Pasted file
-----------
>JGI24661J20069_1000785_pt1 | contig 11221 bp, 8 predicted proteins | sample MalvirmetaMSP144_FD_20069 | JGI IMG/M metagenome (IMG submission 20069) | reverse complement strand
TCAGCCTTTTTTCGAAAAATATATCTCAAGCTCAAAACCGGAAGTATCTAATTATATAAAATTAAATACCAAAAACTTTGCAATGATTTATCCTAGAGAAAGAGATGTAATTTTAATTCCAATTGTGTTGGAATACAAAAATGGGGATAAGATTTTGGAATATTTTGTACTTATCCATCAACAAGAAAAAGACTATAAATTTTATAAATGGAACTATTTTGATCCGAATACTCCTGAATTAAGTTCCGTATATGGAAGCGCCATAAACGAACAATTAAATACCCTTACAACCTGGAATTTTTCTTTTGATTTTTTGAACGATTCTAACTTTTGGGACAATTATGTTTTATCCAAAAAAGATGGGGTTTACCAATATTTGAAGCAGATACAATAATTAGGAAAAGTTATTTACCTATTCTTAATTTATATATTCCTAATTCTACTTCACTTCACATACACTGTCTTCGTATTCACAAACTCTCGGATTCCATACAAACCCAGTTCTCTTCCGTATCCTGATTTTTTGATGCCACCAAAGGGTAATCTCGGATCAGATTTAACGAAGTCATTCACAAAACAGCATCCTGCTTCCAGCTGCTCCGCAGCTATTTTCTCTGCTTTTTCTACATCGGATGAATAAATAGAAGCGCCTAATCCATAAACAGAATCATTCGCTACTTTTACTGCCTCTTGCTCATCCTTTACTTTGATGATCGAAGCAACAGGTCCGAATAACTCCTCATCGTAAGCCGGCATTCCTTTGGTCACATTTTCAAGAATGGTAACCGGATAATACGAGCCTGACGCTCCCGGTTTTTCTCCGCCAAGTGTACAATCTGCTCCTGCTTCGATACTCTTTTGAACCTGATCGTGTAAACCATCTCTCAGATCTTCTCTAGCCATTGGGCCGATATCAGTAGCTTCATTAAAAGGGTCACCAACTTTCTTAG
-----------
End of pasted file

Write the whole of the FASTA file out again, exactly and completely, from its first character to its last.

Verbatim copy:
>JGI24661J20069_1000785_pt1 | contig 11221 bp, 8 predicted proteins | sample MalvirmetaMSP144_FD_20069 | JGI IMG/M metagenome (IMG submission 20069) | reverse complement strand
TCAGCCTTTTTTCGAAAAATATATCTCAAGCTCAAAACCGGAAGTATCTAATTATATAAAATTAAATACCAAAAACTTTGCAATGATTTATCCTAGAGAAAGAGATGTAATTTTAATTCCAATTGTGTTGGAATACAAAAATGGGGATAAGATTTTGGAATATTTTGTACTTATCCATCAACAAGAAAAAGACTATAAATTTTATAAATGGAACTATTTTGATCCGAATACTCCTGAATTAAGTTCCGTATATGGAAGCGCCATAAACGAACAATTAAATACCCTTACAACCTGGAATTTTTCTTTTGATTTTTTGAACGATTCTAACTTTTGGGACAATTATGTTTTATCCAAAAAAGATGGGGTTTACCAATATTTGAAGCAGATACAATAATTAGGAAAAGTTATTTACCTATTCTTAATTTATATATTCCTAATTCTACTTCACTTCACATACACTGTCTTCGTATTCACAAACTCTCGGATTCCATACAAACCCAGTTCTCTTCCGTATCCTGATTTTTTGATGCCACCAAAGGGTAATCTCGGATCAGATTTAACGAAGTCATTCACAAAACAGCATCCTGCTTCCAGCTGCTCCGCAGCTATTTTCTCTGCTTTTTCTACATCGGATGAATAAATAGAAGCGCCTAATCCATAAACAGAATCATTCGCTACTTTTACTGCCTCTTGCTCATCCTTTACTTTGATGATCGAAGCAACAGGTCCGAATAACTCCTCATCGTAAGCCGGCATTCCTTTGGTCACATTTTCAAGAATGGTAACCGGATAATACGAGCCTGACGCTCCCGGTTTTTCTCCGCCAAGTGTACAATCTGCTCCTGCTTCGATACTCTTTTGAACCTGATCGTGTAAACCATCTCTCAGATCTTCTCTAGCCATTGGGCCGATATCAGTAGCTTCATTAAAAGGGTCACCAACTTTCTTAG